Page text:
Durable, highly reflective edgeline pavement marking material is sprayed over the rumble strip, creating what is often called a “rumble stripe.”  The pavement marking material is a tape with a raised pattern that causes it to be as visible as possible to the driver.
 
Durable, highly reflective edgeline pavement marking material is sprayed over the rumble strip, creating what is often called a “rumble stripe.”  The pavement marking material is a tape with a raised pattern that causes it to be as visible as possible to the driver.

Revision as of 15:37, 15 December 2006

Rumble strips are a grooved pattern in the pavement that makes road travel safer for motorized vehicles. The grooves alert drivers by causing the vehicle’s wheels to noisily and suddenly vibrate when it leaves the driving lane.

626.1 Edgeline Rumble Strips

626 Edgeline Rumble Strips.jpg

Edgeline rumble strips are used to enhance safety on every shoulder at least 2 ft. (600 mm) wide, unless the shoulder has a curbed section or is intended to be used as a future travel lane. Rumble strips are omitted where the posted speed is less than 50 mph. All major roads will have edgeline rumble strips unless the posted speed is less than 50 mph. In urban areas, edgeline rumble strips may be omitted on major roads with a design exception (e.g., noise is a significant issue and safety is not a significant issue).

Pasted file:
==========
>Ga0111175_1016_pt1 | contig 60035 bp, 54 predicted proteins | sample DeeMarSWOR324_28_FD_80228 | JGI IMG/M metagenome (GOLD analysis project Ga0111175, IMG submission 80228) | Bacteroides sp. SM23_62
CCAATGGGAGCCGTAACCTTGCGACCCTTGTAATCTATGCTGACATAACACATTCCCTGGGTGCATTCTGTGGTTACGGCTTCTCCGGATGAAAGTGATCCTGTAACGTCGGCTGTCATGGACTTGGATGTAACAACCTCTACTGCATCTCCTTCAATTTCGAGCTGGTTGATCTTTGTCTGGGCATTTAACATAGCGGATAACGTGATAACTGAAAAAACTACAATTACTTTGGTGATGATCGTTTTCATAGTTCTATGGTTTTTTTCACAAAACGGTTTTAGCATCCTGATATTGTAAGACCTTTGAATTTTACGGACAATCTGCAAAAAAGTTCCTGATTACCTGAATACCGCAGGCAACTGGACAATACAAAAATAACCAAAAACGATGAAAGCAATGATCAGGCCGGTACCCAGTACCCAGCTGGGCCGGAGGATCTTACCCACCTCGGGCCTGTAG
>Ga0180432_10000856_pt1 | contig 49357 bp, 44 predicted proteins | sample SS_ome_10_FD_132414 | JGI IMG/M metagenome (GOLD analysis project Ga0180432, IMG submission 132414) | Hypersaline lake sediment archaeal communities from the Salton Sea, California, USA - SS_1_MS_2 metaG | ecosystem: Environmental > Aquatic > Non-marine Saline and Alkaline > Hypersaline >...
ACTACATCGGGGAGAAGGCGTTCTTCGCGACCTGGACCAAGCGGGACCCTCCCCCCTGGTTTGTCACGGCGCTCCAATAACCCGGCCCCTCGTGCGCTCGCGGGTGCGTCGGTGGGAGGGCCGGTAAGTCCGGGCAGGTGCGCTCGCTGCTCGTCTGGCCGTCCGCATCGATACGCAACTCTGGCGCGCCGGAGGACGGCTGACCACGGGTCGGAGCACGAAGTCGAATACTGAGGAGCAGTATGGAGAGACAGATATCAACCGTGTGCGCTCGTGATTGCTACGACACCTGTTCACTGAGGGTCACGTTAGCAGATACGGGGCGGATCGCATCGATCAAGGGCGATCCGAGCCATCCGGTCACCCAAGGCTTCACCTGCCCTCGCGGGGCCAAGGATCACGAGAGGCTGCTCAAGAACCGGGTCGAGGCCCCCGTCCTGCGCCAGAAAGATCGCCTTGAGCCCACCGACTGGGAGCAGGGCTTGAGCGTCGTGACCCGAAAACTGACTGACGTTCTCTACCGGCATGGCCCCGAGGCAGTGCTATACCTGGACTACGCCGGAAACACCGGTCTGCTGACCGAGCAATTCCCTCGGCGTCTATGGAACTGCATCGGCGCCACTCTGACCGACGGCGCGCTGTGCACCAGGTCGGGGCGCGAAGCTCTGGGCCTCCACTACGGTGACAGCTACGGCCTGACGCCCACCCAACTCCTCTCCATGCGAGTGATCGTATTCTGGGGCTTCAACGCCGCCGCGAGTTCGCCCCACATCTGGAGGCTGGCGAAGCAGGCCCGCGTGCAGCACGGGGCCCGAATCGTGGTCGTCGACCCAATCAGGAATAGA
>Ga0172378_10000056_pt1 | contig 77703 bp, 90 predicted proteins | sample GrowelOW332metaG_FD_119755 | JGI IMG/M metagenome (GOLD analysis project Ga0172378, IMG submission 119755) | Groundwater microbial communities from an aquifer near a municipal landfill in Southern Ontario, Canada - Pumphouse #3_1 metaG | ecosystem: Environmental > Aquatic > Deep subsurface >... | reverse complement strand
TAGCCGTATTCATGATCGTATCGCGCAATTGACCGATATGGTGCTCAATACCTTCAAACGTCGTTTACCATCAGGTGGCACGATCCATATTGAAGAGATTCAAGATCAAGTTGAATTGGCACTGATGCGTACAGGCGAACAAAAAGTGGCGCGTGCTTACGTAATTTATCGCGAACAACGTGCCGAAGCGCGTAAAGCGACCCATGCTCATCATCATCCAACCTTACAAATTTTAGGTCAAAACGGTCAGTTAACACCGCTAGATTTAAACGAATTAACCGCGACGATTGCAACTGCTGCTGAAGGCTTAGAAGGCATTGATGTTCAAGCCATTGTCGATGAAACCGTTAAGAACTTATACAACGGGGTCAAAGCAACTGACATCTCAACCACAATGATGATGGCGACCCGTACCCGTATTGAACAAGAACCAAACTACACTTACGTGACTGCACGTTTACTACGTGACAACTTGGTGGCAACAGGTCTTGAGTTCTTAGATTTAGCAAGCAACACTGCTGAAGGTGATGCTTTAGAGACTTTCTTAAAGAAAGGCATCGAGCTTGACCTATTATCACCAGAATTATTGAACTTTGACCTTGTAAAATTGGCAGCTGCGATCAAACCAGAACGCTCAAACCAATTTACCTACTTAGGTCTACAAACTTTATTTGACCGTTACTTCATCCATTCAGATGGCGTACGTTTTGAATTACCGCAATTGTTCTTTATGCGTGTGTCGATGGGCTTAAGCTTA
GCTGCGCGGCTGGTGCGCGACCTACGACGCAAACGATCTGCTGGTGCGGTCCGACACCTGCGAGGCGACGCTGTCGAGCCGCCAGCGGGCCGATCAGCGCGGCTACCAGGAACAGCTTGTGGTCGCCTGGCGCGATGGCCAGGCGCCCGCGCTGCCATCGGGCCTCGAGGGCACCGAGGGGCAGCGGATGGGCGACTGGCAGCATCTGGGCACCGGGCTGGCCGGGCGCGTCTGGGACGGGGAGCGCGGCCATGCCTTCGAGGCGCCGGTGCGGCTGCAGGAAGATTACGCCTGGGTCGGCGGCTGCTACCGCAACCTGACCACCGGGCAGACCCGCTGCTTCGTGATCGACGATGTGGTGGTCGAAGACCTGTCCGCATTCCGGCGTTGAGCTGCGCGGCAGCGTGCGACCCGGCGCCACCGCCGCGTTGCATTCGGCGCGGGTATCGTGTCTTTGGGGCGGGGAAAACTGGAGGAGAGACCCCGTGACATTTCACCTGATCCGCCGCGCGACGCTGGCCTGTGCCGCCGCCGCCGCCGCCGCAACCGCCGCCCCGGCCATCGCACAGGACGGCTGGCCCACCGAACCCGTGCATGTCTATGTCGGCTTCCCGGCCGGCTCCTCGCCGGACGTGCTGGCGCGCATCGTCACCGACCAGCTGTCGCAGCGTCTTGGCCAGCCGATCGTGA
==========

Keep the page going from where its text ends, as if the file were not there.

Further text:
Edgeline rumble strips may be used on minor roadways as a specific safety countermeasure with a paved shoulder. Where several sections of edgeline rumble strips are installed in close proximity, continuity should be maintained.

Edgeline rumble strips are to be milled into bituminous and portland cement concrete. Milling has little or no effect on the integrity of the pavement structure and milled rumble strips produce greater noise and vibration than rolled or formed rumble strips. Refer to Standard Plan 626.00 for details. Edgeline rumble strips are omitted between the radius points for side road approaches, entrances and median crossovers. Edgeline rumble strips should be omitted on bridges and on ramps for diamond, single point, partial cloverleaf and similar types of interchanges, but may be considered on longer ramps for directional or other large interchanges. The length of edgeline rumble strip installation is to be estimated and pay items provided.